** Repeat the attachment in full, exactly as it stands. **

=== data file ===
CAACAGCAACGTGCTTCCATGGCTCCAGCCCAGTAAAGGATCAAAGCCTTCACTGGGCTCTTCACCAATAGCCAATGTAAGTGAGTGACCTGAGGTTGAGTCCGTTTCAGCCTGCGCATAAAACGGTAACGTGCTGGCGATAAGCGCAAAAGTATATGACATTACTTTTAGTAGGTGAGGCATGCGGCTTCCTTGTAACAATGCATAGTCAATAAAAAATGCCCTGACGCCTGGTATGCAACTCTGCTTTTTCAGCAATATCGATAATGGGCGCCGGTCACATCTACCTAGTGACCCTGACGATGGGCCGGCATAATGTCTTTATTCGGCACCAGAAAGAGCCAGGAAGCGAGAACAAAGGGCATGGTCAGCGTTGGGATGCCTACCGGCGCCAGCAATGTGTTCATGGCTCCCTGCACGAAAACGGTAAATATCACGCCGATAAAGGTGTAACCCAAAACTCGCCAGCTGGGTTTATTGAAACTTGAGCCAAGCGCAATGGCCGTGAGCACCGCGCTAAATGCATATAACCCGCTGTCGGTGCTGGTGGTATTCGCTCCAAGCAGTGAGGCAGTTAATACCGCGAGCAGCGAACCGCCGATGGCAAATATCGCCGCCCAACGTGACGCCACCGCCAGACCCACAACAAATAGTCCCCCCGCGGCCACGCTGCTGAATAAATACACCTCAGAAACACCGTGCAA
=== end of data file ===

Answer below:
CAACAGCAACGTGCTTCCATGGCTCCAGCCCAGTAAAGGATCAAAGCCTTCACTGGGCTCTTCACCAATAGCCAATGTAAGTGAGTGACCTGAGGTTGAGTCCGTTTCAGCCTGCGCATAAAACGGTAACGTGCTGGCGATAAGCGCAAAAGTATATGACATTACTTTTAGTAGGTGAGGCATGCGGCTTCCTTGTAACAATGCATAGTCAATAAAAAATGCCCTGACGCCTGGTATGCAACTCTGCTTTTTCAGCAATATCGATAATGGGCGCCGGTCACATCTACCTAGTGACCCTGACGATGGGCCGGCATAATGTCTTTATTCGGCACCAGAAAGAGCCAGGAAGCGAGAACAAAGGGCATGGTCAGCGTTGGGATGCCTACCGGCGCCAGCAATGTGTTCATGGCTCCCTGCACGAAAACGGTAAATATCACGCCGATAAAGGTGTAACCCAAAACTCGCCAGCTGGGTTTATTGAAACTTGAGCCAAGCGCAATGGCCGTGAGCACCGCGCTAAATGCATATAACCCGCTGTCGGTGCTGGTGGTATTCGCTCCAAGCAGTGAGGCAGTTAATACCGCGAGCAGCGAACCGCCGATGGCAAATATCGCCGCCCAACGTGACGCCACCGCCAGACCCACAACAAATAGTCCCCCCGCGGCCACGCTGCTGAATAAATACACCTCAGAAACACCGTGCAA